This course follows Ernest Hemingway, through his writings, from his early days in Paris to his final moments in Ketchum, Idaho. Readings will include many of his major novels and short stories, and some non-fiction. By exploring Hemingway’s travels and writings we will experience through his eyes the rise of modernity; the unprecedented way that the world changed forever in the early twentieth century; and the relationship of modernism to modernity. We will consider the interrelated effects of Hemingway’s self-engineered celebrity status—as the rugged bearded “macho” world traveler—which coincided precisely with the rise of modern media technology, and exceeded his literary fame even within his lifetime. That is, we will examine how and why Hemingway was the first global celebrity. And we will consider what complex interior aspects Hemingway’s hyper-macho exterior perhaps worked to obscure.

The angle by which we will engage Hemingway’s writings and groundbreaking style is to consider them as written in modernist code. Throughout the semester we will work to decipher Hemingway’s modern crytography so to interpret/intuit what meanings lurk in the writings of this giant of 20th-century American literature, arguably the most influential American writer of all time. (Fulfills a Literature Group 2 field requirement or an elective).

Summer 2018
  • ENGL 510 Theory/Practice of Expository Writing (Dr. Dugan)

The course is especially encouraged for any student who is a teacher or who aspires to teach secondary school or college. The course will address the techniques of expository writing as reflected in academic discourse. Ideally, students will learn the general practices of critical writing, but focus their work in their individual fields of interest. These interests may include feminist approaches, deconstructive approaches, research in culture, education, etc. The course will specifically address techniques of analytic organization, and will consider the pedagogy and andragogy of writing. 3 credits. (Fulfills either the Writing & Literary Forms field requirement or an elective.)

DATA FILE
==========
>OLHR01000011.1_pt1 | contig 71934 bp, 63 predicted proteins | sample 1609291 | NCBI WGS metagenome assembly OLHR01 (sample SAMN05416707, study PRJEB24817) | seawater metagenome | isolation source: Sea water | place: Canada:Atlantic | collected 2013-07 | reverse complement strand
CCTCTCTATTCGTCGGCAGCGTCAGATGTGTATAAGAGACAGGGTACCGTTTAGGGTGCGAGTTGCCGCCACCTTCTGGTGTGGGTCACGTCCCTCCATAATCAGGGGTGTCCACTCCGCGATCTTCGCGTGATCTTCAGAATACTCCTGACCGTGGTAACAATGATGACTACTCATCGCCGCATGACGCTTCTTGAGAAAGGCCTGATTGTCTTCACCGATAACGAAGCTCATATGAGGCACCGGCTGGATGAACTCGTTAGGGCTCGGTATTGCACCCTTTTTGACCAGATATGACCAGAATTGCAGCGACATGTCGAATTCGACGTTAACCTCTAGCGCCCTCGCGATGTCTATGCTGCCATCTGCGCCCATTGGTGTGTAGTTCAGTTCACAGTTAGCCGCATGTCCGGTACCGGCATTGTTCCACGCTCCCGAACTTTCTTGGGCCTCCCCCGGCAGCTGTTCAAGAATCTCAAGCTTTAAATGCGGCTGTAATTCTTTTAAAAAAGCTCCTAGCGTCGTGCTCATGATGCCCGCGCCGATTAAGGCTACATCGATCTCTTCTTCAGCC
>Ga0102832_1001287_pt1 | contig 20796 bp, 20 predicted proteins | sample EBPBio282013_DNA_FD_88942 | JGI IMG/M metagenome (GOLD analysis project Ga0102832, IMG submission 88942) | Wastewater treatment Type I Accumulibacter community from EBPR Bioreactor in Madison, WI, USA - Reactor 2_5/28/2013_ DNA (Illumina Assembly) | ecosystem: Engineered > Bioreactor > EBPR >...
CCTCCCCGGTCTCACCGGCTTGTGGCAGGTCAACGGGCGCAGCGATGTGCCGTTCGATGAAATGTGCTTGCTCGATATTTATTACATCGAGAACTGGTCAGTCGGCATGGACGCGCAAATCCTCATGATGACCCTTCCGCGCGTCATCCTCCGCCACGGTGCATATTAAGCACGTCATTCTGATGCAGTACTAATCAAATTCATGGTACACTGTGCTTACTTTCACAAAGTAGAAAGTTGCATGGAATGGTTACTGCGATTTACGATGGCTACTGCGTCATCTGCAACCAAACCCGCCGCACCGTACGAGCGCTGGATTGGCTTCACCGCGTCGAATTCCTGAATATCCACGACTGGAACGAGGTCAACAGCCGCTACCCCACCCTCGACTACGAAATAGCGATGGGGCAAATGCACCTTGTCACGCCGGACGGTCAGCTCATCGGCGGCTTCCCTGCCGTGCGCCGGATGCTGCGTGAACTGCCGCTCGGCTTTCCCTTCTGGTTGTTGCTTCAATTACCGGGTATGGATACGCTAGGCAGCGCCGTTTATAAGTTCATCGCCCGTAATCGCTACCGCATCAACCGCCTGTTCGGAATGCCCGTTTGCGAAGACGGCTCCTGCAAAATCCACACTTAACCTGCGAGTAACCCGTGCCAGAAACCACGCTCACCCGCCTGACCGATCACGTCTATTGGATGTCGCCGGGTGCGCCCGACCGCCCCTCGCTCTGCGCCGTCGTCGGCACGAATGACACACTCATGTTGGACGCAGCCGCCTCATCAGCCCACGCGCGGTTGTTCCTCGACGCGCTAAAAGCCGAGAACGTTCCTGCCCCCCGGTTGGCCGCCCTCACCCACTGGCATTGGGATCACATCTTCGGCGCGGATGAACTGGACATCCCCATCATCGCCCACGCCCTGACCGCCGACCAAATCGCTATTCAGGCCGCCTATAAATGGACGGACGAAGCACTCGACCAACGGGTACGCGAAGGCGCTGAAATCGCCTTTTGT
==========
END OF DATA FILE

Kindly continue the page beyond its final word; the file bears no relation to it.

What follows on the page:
• ENGL 515 Magical Realism/Latin American Lit  (Dr. Filc)

We’re excited to offer this course run by scholar and writer Dr. Judith Filc. The course will involve a focus on “magical realism” but as Dr. Filc writes: “It won’t be strictly magical realism. We will work on three genres that have been very present in Latin American literature throughout the twentieth century and into the twenty-first – the grotesque, the fantastic, and the chronicle – in relation to magical realism and the so-called Latin American Boom.” (Will fulfill a Literature Group 1 requirement, or a Literature Group 2 requirement, or an elective: whichever each student needs most for their transcript at that point).
3/26: I’m sorry to report that this 515 class will not run due to unforeseen circumstances. Contact cloots@mercy.edu with any questions.

  • ENGL 540 Mastering the Past, Literature and National Myths (Dr. Sax)

Every country likes to see itself as heir of to a glorious past, filled with heroic and ultimately successful struggles against oppression. But the construction of such a narrative always leads to the repression or trivialization of uncomfortable aspects of the past. Important authors of Antiquity such as Homer and Virgil have created national myths, while others such as Sophocles and Euripides have challenged them. If the myths themselves can often serve to rationalize complaisance, injustice and chauvinism, correcting them involves hazards as well. It can reopen old resentments, leave people disoriented, and open the way for other, similarly dangerous illusions. This course will look at the contrasting ways in which modern and contemporary writers have tried to come to terms with the collective past, and will likely include readings by Faulkner (USA), Sebald (Germany), Solzhenitsyn (Russia), Lampedusa (Italy) and Ishiguro (Britain and Japan). Students will endeavor to evaluate their intellectual strategies, especially in the light of current controversies such as whether we should continue to display statues that commemorate dubious legacies. Questions to be addressed will include: Can we ever truly come to terms with the past? Can the brutalities of history ever be redeemed or compensated for? What lessons, if any, can we legitimately learn from history? Are some aspects of history better left forgotten?


And for those who really want to look ahead, here’s a HIGHLY TENTATIVE list of current ideas for the spring 2019 schedule:

  • ENGL 514 Animals in Literature
  • ENGL 507 History of Drama
  • ENGL 522 Humanism in Renaissance Text
  • ENGL 540 James Joyce’s Ulysses
  • ENGL 542 Classics of African American Lit
  • ENGL 546 Working Women’s Literature